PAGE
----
Youth wages in awas no longer exempt from discrimination laws

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Youth wages in awas no longer exempt from discrimination laws

Federal Regulations that exempted age-based youth and training wages in Australian Workplace Agreements from discrimination laws have been disallowed.

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Federal Regulations that exempted age-based youth and training wages in Australian Workplace Agreements from discrimination laws have been disallowed.

Background

On June 22, 2000 the Workplace Relations Amendment Regulations 2000 (No. 1), SR 2000 No. 121 of 2000, were gazetted and commenced. The Regulations intended to ensure that the lawful operation of age-based youth wages in Australian Workplace Agreements (AWAs) continued after June 23, 2000.

The amendment regulations related to s170VG(2)of the Workplace Relations Act 1996, which provides that in making, varying or terminating an AWA the employer must ensure that the AWA includes the provisions relating to discrimination that are prescribed by the regulations. Regulation 30ZIof the Workplace Relations Regulationsprescribes that the provisions relating to discrimination are set out in Schedule 8of the Regulations. Prior to the amendment in June, subparagraph (d)(i) of Sch 8 provided that where AWAs were approved prior to June 23, 2000, then the payment of junior rates of pay was NOT prohibited.

The amendment regulations, which commenced on June 22, 2000, had the effect of ensuring that age-based youth and training wages in AWAs were permanently exempt from age discrimination laws. This brought AWAs into line with the provisions of the Workplace Relations Legislation Amendment (Youth Employment) Act 1999, which exempted aged-based youth and training wages in awards and agreements from age discrimination laws.

The disallowance of Regulations

Section 48(4)of the Acts Interpretation Act 1901provides that:

If either House of the Parliament, in pursuance of a motion of which notice has been given within 15 sitting days after any Regulations have been laid before that House, passes a resolution disallowing any of those Regulations, any regulation so disallowed thereupon ceases to have effect.

On August 17, 2000, the federal Labor Party in the Senate with the support of the Democrats voted to disallow the Workplace Relations Amendment Regulations 2000 (No. 1), (No. 121 of 2000).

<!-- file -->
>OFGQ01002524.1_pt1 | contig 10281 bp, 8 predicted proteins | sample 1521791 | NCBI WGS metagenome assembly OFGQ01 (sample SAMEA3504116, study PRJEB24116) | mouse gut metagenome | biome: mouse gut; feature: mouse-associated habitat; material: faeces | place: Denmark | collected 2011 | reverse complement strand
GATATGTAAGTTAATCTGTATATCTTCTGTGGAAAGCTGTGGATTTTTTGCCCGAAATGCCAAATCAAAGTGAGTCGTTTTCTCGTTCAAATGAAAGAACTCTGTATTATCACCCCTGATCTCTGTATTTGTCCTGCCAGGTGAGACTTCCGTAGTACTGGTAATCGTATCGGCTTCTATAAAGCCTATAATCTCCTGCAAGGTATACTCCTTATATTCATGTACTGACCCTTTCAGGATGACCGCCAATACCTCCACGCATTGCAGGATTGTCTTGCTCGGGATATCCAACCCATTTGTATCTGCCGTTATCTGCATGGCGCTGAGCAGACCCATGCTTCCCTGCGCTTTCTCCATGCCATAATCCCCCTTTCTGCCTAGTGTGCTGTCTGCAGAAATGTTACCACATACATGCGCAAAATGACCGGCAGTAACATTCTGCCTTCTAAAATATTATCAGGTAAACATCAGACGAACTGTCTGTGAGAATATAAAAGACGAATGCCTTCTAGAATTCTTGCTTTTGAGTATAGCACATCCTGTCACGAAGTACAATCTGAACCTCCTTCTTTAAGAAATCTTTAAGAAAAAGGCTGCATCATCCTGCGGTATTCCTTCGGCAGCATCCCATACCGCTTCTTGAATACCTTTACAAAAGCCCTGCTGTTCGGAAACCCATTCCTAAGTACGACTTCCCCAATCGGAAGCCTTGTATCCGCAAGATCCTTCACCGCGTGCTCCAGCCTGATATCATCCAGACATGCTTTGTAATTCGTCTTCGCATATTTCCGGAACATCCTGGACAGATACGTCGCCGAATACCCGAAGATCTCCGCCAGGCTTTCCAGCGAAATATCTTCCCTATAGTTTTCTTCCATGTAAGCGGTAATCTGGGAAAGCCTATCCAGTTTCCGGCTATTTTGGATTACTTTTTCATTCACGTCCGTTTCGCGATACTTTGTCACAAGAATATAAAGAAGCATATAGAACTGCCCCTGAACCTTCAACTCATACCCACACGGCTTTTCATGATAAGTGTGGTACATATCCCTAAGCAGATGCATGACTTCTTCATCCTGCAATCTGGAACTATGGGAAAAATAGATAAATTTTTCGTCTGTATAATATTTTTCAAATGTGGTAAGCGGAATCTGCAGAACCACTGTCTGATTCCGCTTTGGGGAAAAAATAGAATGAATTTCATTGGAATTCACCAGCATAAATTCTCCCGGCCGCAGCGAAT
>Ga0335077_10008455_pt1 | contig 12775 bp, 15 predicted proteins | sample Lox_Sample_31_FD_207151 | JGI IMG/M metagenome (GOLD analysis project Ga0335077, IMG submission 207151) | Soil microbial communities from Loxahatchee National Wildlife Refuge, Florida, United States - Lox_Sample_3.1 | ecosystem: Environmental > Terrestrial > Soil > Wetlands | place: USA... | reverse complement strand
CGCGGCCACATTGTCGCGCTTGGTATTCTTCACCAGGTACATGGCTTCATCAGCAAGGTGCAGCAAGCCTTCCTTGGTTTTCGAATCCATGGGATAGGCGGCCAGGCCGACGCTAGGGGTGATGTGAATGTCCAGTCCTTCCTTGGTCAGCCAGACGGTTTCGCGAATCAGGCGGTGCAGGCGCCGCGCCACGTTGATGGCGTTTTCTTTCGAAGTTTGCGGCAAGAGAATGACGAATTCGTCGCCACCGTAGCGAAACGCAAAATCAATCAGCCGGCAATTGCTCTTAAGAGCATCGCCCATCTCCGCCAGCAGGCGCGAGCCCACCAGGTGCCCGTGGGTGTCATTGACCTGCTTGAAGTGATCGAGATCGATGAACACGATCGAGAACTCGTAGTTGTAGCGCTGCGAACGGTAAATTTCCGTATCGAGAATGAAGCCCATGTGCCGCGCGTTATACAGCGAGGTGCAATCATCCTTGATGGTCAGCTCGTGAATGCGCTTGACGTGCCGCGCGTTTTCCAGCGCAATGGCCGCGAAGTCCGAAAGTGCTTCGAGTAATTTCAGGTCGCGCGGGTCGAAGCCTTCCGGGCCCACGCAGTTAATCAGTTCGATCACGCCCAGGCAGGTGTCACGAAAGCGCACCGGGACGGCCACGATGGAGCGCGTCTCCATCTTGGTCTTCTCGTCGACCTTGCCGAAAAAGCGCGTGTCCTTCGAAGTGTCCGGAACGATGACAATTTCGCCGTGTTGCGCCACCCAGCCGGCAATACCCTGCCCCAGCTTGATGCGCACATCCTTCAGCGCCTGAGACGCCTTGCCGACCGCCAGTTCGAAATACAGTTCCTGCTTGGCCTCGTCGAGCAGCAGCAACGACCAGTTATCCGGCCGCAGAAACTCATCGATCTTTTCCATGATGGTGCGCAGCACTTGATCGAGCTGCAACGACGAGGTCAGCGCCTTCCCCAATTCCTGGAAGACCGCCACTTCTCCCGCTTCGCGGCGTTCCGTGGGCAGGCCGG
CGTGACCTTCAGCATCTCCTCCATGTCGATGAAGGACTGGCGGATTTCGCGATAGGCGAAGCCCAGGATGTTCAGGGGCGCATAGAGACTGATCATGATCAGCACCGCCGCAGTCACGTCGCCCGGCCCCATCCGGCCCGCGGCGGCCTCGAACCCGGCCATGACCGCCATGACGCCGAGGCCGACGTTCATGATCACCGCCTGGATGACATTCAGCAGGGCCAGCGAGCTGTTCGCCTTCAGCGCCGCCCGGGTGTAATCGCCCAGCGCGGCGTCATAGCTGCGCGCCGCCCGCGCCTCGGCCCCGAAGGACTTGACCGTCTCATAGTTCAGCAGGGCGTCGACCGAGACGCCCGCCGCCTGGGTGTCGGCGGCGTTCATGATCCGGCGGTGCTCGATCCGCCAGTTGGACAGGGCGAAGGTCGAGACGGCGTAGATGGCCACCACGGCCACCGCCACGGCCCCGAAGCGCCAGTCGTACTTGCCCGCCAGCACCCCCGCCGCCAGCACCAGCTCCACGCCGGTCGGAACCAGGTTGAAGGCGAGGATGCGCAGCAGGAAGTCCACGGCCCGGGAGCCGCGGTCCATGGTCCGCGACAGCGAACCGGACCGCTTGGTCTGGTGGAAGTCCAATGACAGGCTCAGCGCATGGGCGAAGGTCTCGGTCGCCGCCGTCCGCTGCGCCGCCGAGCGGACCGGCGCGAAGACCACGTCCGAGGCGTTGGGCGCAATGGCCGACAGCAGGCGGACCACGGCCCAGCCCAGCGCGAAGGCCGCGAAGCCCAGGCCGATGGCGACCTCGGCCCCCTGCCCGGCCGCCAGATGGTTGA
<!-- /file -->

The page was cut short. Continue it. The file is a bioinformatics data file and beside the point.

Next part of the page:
The support of the ALP in passing last year's junior rate legislation was conditional on the fact that the federal Commission would consider the merits of incorporating age-based youth and training wages in awards and agreements on a case-by-case basis. It is this view and the claim that regulations pertaining to AWAs would bypass this process, that led the ALP to seek the disallowance of the Regulations.

Implications of disallowed Regulations

The implications of the disallowance are twofold. Firstly, the disallowance is not retrospective and therefore, the regulations remained valid for the period June 22, 2000 to August 17, 2000. Section 48(6)of the Acts Interpretation Act 1901provides that where Regulations have been disallowed, they have the same effect as repealed Regulations. In this regard, s50of the Acts Interpretation Act 1901provides that any rights, privileges, obligations or liabilities acquired, accrued or incurred under the repealed regulations are not affected.

The second implication of the disallowance is that after June 23, 2000, AWAs will not be able to incorporate age-based youth and training wages as they will not be exempt from age discrimination laws. This is in contrast to awards and agreements, which pursuant to s88BB(4) of the Workplace Relations Act 1996are exempt from age discrimination laws.

 

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